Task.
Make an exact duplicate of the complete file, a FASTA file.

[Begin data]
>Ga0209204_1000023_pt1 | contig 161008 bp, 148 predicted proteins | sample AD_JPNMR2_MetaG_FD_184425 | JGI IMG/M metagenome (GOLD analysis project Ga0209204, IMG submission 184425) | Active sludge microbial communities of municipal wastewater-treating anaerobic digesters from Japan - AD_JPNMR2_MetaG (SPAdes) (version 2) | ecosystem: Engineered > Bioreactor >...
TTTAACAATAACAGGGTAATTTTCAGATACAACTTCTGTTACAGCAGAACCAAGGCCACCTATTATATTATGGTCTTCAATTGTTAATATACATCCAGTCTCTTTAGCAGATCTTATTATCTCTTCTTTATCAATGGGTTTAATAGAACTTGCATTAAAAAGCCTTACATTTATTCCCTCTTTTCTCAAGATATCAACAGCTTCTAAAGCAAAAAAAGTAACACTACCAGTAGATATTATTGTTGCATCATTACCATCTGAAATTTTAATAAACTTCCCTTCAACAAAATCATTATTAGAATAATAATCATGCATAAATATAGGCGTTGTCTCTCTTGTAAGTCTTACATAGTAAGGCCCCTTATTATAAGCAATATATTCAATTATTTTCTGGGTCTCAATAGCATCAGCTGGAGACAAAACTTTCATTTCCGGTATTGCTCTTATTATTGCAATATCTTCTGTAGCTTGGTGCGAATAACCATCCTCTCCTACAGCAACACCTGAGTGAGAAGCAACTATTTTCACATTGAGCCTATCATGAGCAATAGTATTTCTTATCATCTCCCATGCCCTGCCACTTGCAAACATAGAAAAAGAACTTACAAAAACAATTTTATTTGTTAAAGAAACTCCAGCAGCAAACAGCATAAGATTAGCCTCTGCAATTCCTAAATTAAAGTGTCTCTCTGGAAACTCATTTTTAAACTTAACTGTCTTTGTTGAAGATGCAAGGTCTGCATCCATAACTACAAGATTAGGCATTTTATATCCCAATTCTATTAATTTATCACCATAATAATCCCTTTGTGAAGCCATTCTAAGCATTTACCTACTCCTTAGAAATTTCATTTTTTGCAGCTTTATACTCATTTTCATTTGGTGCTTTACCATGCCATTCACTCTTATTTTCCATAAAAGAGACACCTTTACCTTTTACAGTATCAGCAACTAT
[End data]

>Ga0209204_1000023_pt1 | contig 161008 bp, 148 predicted proteins | sample AD_JPNMR2_MetaG_FD_184425 | JGI IMG/M metagenome (GOLD analysis project Ga0209204, IMG submission 184425) | Active sludge microbial communities of municipal wastewater-treating anaerobic digesters from Japan - AD_JPNMR2_MetaG (SPAdes) (version 2) | ecosystem: Engineered > Bioreactor >...
TTTAACAATAACAGGGTAATTTTCAGATACAACTTCTGTTACAGCAGAACCAAGGCCACCTATTATATTATGGTCTTCAATTGTTAATATACATCCAGTCTCTTTAGCAGATCTTATTATCTCTTCTTTATCAATGGGTTTAATAGAACTTGCATTAAAAAGCCTTACATTTATTCCCTCTTTTCTCAAGATATCAACAGCTTCTAAAGCAAAAAAAGTAACACTACCAGTAGATATTATTGTTGCATCATTACCATCTGAAATTTTAATAAACTTCCCTTCAACAAAATCATTATTAGAATAATAATCATGCATAAATATAGGCGTTGTCTCTCTTGTAAGTCTTACATAGTAAGGCCCCTTATTATAAGCAATATATTCAATTATTTTCTGGGTCTCAATAGCATCAGCTGGAGACAAAACTTTCATTTCCGGTATTGCTCTTATTATTGCAATATCTTCTGTAGCTTGGTGCGAATAACCATCCTCTCCTACAGCAACACCTGAGTGAGAAGCAACTATTTTCACATTGAGCCTATCATGAGCAATAGTATTTCTTATCATCTCCCATGCCCTGCCACTTGCAAACATAGAAAAAGAACTTACAAAAACAATTTTATTTGTTAAAGAAACTCCAGCAGCAAACAGCATAAGATTAGCCTCTGCAATTCCTAAATTAAAGTGTCTCTCTGGAAACTCATTTTTAAACTTAACTGTCTTTGTTGAAGATGCAAGGTCTGCATCCATAACTACAAGATTAGGCATTTTATATCCCAATTCTATTAATTTATCACCATAATAATCCCTTTGTGAAGCCATTCTAAGCATTTACCTACTCCTTAGAAATTTCATTTTTTGCAGCTTTATACTCATTTTCATTTGGTGCTTTACCATGCCATTCACTCTTATTTTCCATAAAAGAGACACCTTTACCTTTTACAGTATCAGCAACTAT